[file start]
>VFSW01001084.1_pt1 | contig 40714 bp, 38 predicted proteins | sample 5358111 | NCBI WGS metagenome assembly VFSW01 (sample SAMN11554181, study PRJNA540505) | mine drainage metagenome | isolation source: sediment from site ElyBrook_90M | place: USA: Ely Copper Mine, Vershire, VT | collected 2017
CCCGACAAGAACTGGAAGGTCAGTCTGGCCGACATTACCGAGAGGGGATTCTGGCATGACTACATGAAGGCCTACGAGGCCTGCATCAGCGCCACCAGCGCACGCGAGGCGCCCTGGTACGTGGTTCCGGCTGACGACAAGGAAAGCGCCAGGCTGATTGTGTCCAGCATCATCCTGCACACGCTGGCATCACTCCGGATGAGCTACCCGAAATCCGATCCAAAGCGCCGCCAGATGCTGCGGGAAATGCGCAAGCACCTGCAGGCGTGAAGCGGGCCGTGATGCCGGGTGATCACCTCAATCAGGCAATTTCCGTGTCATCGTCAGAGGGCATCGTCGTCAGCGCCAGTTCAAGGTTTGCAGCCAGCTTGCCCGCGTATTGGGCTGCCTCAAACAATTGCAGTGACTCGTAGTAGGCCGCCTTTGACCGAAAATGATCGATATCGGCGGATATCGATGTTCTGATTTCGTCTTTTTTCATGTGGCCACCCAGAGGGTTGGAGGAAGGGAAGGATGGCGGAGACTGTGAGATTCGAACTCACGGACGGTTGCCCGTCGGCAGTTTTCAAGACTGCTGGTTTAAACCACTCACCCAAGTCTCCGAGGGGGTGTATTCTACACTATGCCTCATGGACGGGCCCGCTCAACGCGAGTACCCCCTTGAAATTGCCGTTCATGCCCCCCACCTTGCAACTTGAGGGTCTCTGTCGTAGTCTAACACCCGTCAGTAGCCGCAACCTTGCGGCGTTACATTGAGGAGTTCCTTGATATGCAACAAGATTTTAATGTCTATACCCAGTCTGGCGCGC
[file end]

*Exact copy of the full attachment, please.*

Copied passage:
>VFSW01001084.1_pt1 | contig 40714 bp, 38 predicted proteins | sample 5358111 | NCBI WGS metagenome assembly VFSW01 (sample SAMN11554181, study PRJNA540505) | mine drainage metagenome | isolation source: sediment from site ElyBrook_90M | place: USA: Ely Copper Mine, Vershire, VT | collected 2017
CCCGACAAGAACTGGAAGGTCAGTCTGGCCGACATTACCGAGAGGGGATTCTGGCATGACTACATGAAGGCCTACGAGGCCTGCATCAGCGCCACCAGCGCACGCGAGGCGCCCTGGTACGTGGTTCCGGCTGACGACAAGGAAAGCGCCAGGCTGATTGTGTCCAGCATCATCCTGCACACGCTGGCATCACTCCGGATGAGCTACCCGAAATCCGATCCAAAGCGCCGCCAGATGCTGCGGGAAATGCGCAAGCACCTGCAGGCGTGAAGCGGGCCGTGATGCCGGGTGATCACCTCAATCAGGCAATTTCCGTGTCATCGTCAGAGGGCATCGTCGTCAGCGCCAGTTCAAGGTTTGCAGCCAGCTTGCCCGCGTATTGGGCTGCCTCAAACAATTGCAGTGACTCGTAGTAGGCCGCCTTTGACCGAAAATGATCGATATCGGCGGATATCGATGTTCTGATTTCGTCTTTTTTCATGTGGCCACCCAGAGGGTTGGAGGAAGGGAAGGATGGCGGAGACTGTGAGATTCGAACTCACGGACGGTTGCCCGTCGGCAGTTTTCAAGACTGCTGGTTTAAACCACTCACCCAAGTCTCCGAGGGGGTGTATTCTACACTATGCCTCATGGACGGGCCCGCTCAACGCGAGTACCCCCTTGAAATTGCCGTTCATGCCCCCCACCTTGCAACTTGAGGGTCTCTGTCGTAGTCTAACACCCGTCAGTAGCCGCAACCTTGCGGCGTTACATTGAGGAGTTCCTTGATATGCAACAAGATTTTAATGTCTATACCCAGTCTGGCGCGC